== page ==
+ By Desiree Smith-Daughety + Photography By Alison Harbaugh
There’s something about an artist at his or her apex: a casual confidence that creates an impression that the most audacious swagger can’t pull off.
Bryan Ewald appears quite comfortable with where he fits in the music industry. He practices his craft for the pure love of music—and it doesn’t hurt that it’s also his full-time job. Ewald started playing guitar at age nine. “I was just obsessed with it,” Ewald says as he recalls sitting around, figuring out songs. This was pre-YouTube tutorial options, when you had to start and pause tapes and record albums until you got down that tricky riff, stringing one line to the next until you could play a whole song. By his sophomore year of high school, he’d gotten a job with Masters Musicians (a now-defunct store located on West Street in Annapolis) teaching others how to play.
Ewald credits that job with providing those all-important breaks, nudging open and firmly wedging his foot in the gig-getting door. “Established musicians hung out and taught there. I got calls to do pick-up jobs. The work has always been there since.” Ewald built his résumé, honed his collaborative capabilities, and cemented his reputation as a dependable musician. He readily acknowledges that the hardest thing for a musician is getting that first break and building from there, and that to earn a living requires having the ability to diversify and remain flexible. “It would be extremely difficult to have one band and play in one town enough to earn a living. You’ll burn out and wear out your welcome.”
In addition to being hired by over 120 bands and artists for live or studio work over the years, he has been a member of about 30 other bands, playing cover songs and originals. Bands in which he’s currently a member include the Jarflys, Mend the Hollow, Meg & Bryan, and Non-Fiction/Majesty Twelve. He regularly works with artists such as Shane Gamble, Higher Hands, Dan Haas Band, and Bens Bones, among others, and has been hired for live or studio work for a slew of artists, including Rachael Yamagata, the Temptations, the Kelly Bell Band, the Supremes, and David Cassidy.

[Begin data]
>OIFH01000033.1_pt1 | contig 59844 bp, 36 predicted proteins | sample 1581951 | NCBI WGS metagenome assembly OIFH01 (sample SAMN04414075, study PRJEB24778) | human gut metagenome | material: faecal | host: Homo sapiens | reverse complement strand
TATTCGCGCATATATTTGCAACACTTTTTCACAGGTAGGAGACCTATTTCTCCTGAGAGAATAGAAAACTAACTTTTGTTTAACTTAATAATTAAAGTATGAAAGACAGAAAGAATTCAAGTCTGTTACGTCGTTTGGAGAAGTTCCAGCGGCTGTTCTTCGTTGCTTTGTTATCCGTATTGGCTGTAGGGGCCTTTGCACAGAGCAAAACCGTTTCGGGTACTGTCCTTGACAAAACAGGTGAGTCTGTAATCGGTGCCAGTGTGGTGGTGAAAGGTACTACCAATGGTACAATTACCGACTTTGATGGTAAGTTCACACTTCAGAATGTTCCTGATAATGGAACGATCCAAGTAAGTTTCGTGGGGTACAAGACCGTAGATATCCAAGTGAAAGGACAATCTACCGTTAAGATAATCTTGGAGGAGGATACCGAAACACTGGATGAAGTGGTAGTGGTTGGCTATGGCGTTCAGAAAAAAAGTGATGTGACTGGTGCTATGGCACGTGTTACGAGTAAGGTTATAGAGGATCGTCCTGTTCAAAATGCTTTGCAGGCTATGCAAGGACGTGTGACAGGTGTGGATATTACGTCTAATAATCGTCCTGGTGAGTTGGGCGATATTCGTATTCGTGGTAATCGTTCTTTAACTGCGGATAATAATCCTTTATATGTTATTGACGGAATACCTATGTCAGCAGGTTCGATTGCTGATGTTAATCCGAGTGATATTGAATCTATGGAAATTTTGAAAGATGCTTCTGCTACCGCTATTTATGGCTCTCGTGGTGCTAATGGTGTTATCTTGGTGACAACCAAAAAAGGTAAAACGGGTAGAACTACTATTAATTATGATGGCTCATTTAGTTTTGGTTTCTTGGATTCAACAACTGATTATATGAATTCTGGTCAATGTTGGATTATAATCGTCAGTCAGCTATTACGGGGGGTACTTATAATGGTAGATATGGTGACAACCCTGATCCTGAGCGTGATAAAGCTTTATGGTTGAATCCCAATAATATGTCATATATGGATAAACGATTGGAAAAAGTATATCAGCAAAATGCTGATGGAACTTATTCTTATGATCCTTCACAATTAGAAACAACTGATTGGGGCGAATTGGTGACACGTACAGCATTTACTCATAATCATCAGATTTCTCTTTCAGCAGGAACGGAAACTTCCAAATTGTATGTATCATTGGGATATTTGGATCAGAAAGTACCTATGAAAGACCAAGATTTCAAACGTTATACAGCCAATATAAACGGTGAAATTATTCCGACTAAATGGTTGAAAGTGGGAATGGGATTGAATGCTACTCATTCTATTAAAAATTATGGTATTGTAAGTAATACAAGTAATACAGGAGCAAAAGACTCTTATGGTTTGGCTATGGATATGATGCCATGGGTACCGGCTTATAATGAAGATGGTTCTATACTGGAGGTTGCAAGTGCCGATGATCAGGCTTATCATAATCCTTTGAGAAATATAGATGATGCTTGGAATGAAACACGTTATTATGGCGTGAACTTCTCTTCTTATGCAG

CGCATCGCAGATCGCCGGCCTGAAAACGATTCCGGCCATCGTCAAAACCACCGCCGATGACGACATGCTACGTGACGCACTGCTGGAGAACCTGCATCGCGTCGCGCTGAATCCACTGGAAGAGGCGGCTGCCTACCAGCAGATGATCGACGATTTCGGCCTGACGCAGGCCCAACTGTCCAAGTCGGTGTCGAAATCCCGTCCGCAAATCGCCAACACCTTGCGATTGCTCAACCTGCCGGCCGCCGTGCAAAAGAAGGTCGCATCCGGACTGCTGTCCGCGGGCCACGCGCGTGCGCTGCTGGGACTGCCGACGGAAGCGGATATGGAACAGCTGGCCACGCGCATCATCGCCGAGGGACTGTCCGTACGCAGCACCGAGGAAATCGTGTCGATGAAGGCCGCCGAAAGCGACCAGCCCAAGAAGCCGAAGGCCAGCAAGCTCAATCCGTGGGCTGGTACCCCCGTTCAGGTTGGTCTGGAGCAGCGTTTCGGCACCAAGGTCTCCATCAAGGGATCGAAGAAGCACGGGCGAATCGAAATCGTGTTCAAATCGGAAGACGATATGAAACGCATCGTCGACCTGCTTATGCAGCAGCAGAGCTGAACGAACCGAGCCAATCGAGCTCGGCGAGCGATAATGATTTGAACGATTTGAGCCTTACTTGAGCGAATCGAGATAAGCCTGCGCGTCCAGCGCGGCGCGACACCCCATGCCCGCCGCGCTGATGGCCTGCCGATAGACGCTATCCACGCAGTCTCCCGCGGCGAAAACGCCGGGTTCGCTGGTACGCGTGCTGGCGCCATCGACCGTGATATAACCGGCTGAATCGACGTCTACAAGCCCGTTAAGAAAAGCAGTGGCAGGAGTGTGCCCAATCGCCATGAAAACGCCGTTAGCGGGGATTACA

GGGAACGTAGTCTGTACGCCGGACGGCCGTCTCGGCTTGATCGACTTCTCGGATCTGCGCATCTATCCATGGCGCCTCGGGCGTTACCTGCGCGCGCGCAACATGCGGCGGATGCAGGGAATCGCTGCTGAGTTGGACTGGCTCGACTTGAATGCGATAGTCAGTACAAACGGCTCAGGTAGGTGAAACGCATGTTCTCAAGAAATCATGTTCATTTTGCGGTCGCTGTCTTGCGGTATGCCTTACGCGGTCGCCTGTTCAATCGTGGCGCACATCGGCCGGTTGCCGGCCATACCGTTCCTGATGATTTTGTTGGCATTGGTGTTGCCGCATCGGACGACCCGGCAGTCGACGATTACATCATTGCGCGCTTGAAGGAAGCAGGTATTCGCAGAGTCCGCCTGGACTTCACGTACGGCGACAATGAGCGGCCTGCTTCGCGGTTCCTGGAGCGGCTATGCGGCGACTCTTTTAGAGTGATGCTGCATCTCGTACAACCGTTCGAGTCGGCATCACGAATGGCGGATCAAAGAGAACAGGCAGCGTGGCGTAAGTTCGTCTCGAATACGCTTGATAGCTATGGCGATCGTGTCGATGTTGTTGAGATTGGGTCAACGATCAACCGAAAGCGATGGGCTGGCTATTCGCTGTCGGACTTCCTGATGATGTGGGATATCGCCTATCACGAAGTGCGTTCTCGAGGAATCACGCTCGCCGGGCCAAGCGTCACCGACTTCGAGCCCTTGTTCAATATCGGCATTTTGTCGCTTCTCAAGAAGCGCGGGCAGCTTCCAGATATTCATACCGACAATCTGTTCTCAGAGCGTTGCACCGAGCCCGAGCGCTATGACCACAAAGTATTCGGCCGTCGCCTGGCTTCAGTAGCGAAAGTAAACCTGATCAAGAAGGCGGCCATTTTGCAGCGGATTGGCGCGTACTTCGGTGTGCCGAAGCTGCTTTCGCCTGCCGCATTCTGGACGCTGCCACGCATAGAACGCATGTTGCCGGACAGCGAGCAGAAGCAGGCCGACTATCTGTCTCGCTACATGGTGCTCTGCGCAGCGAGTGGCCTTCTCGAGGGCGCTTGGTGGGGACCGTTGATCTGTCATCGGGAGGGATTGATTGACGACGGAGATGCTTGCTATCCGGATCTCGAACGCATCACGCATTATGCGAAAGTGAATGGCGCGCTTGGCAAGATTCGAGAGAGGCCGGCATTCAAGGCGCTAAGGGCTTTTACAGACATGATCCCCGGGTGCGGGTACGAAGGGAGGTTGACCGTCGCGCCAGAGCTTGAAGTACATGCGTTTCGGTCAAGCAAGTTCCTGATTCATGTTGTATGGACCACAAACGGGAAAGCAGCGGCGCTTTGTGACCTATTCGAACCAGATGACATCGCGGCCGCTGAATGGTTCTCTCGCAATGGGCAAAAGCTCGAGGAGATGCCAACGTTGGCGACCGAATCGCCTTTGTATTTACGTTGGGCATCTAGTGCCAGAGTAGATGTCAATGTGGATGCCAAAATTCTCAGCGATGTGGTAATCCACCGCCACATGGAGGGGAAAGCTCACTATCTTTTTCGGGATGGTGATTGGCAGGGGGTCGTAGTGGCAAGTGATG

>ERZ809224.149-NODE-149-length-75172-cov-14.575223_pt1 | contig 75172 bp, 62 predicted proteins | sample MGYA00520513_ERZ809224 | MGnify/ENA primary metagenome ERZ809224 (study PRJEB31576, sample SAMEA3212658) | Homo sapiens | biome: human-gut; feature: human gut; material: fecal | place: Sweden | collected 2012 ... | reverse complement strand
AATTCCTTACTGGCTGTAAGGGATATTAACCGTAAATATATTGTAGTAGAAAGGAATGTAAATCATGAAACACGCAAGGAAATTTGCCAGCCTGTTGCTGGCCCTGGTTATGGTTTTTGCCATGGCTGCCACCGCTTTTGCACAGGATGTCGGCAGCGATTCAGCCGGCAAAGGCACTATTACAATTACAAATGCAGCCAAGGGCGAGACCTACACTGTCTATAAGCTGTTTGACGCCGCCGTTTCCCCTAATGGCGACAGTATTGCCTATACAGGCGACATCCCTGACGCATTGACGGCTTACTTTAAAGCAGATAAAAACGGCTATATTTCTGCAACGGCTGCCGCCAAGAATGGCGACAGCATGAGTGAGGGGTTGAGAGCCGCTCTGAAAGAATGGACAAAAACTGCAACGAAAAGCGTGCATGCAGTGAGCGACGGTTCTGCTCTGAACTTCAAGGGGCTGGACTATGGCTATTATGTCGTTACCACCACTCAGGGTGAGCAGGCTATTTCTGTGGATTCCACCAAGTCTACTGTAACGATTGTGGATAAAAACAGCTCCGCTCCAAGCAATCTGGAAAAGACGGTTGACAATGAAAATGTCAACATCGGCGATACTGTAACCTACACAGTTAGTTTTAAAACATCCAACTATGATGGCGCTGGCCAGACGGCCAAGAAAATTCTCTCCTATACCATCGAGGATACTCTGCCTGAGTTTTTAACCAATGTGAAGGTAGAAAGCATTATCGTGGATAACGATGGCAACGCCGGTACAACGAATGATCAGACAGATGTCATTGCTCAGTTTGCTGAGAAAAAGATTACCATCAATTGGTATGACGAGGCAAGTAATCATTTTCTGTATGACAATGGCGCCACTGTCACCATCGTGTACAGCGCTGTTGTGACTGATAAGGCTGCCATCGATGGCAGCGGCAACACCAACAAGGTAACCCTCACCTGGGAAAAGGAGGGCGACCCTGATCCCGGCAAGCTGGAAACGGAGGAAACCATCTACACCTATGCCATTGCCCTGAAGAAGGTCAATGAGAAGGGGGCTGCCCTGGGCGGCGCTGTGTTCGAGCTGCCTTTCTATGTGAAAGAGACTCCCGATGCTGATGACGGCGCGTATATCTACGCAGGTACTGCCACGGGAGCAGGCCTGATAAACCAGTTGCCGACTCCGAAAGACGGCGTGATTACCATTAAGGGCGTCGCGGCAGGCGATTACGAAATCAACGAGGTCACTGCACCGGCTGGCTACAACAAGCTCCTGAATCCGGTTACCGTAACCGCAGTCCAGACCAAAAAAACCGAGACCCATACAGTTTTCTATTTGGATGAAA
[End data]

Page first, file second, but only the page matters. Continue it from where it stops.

Collaboration is a big part of Ewald’s identity. He and one of his bands, Starbelly, have a new record coming out in the next few months (their last full-length album, Everyday and Then Some, was released in 2002). Ewald became so busy that writing music slipped for a while—and writing his own music had long been part of what he did. But once he became a parent, he needed to juggle his time and went with what paid the bills.
A good slice of Ewald’s world is time spent in his studio. The Internet has made collaboration with people you’ve never met just a day-in-the-life occurrence. Audio files are sent over, and Ewald puts down his parts and sends them back. Gone are the days of packing up guitars and equipment and traveling to a studio booked for a 10-hour block to sit and wait his turn to do his segments of the songs. This time-saver carves out room on Ewald’s plate to juggle more work, such as touring.
Ewald is a brand ambassador and primary demonstrator for PRS Guitars, traveling internationally to perform at trade shows and clinics. He worked there for a year after high school in the finish hall and buffing room, but his music was taking off and he needed to catch that train. About 10 years ago, PRS Guitars started giving him guitars to road test, and it morphed into a gig that took up half of his schedule. While Ewald’s goal isn’t necessarily to be famous, his appearances in demonstration videos and at trade shows have led to his being asked for autograph requests from Kansas City to Kyoto.
Ewald’s two children, Aidan (15) and Julian (12), have inherited the musical obsession from both sides of the family—Ewald met his wife, who is a singer, in Annapolis. Both boys, primarily drummers and singers, attend Priddy Music Academy and have performed with their bands through the Academy as well as with their dad regularly at places like The Point Crab House & Grill in Arnold and at the past few Annapolis Musicians Fund for Musicians shows at Rams Head On Stage. Ewald can see the seeds of the next musical generation—he grew up playing guitar with Priddy Music Academy’s owner, Lee Priddy, and now their children play music together.
His favorite memories have less to do with a band’s or venue’s notoriety or the number of attendees, and more with the synergy of the people he’s playing music with on stage. Especially poignant are some of the gigs with his children, during which he has found himself looking at them and then having a moment of pure self-realization: “Wow, you’re a musician.”
“Even at its worst, it’s a great job,” says Ewald. █